Zoom resolves security issue that could be exploited to manipulate meeting IDs
This issue, if left as is, would have allowed a hacker to manipulate meeting IDs by posing as an employee of a potential victim organisation on Zoom.
Zoom and researchers at Check Point worked together to identify a security issue in Zoom's customisable URL feature. This issue, if left as is, would have allowed a hacker to manipulate meeting IDs by posing as an employee of a potential victim organisation on Zoom giving the hacker a vector for stealing credentials and sensitive information.
Zoom explained that a Vanity URL is the custom URL for a company, for example, yourcompany.zoom.us, and this vanity URL is needed for configuration if you want to turn on SSO (Sing Sign On).
Users can also brand this vanity page with a customised logo/branding and generally your end users don't get any access to this vanity page - they just click on the link to join a meeting here.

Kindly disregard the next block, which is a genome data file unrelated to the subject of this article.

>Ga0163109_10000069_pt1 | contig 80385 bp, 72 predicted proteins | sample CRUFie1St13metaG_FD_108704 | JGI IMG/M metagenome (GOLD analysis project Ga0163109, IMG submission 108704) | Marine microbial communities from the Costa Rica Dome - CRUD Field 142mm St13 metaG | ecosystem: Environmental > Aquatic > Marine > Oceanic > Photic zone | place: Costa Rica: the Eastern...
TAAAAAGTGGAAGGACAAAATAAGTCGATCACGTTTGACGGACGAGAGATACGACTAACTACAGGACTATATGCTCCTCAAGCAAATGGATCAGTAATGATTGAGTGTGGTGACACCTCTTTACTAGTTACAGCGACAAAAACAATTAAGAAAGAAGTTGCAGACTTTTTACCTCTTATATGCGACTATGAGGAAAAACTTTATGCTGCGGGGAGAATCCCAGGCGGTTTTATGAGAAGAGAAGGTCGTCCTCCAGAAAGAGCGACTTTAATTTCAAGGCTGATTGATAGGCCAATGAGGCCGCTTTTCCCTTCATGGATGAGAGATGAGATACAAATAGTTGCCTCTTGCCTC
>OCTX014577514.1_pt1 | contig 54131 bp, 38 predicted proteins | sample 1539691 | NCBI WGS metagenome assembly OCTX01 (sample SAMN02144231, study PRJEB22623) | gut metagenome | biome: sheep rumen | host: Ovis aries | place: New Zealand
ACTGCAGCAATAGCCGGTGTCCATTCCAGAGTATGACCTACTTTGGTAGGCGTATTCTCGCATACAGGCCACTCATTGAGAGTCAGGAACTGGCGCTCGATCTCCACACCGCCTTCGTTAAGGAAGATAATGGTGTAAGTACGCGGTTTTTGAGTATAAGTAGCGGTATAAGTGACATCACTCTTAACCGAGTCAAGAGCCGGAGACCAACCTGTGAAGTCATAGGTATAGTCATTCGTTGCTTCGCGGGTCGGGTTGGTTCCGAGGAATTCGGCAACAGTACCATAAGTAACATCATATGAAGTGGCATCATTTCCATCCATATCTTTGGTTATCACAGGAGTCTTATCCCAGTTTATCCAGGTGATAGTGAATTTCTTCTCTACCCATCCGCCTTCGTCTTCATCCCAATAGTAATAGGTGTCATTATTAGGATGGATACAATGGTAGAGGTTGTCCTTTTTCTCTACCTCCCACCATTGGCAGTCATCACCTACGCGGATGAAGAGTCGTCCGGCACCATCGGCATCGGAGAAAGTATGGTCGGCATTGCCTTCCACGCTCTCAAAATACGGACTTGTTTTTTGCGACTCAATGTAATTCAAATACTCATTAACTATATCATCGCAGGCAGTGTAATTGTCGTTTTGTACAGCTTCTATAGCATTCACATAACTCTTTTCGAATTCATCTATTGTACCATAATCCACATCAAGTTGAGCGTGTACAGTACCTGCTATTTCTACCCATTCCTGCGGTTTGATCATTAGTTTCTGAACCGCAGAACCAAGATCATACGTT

The security issue Zoom and Check Point fixed could have been exploited in two ways. One, a hacker could have manipulated the Vanity URL by targeting via direct links. While setting up a meeting the hacker could have changed the URL invitation to include a registered sub-domain of their choice. For example, if the original link was https://zoom.us/j/##########, the attacker could change it to https://<organization's name>.zoom.us/j/##########.
Without particular cybersecurity training on how to recognise the appropriate URL, a normal user receiving this invitation would not have been able to recognise that the invitation was not genuine or issued from an actual or real organisation or not.
The second way to exploit this security issue is by targeting dedicated Zoom interfaces. Some organisations have their own Zoom interface for conferences. A hacker could target this interface and attempt to redirect a user to enter a meeting ID into the malicious Vanity URL instead of the genuine Zoom interface. Again, like with direct links, most people will not be able to recognise a malicious URL from a genuine one without appropriate training.
The hacker would begin by introducing themselves as legitimate employees of a company and send an invitation to from an organisation's Vanity URL to relevant users to gain credibility. Finally, when the user fell for the malicious URL, the hacker could steal credentials and sensitive information.
The issue has been fixed, so you can Zoom in peace now.
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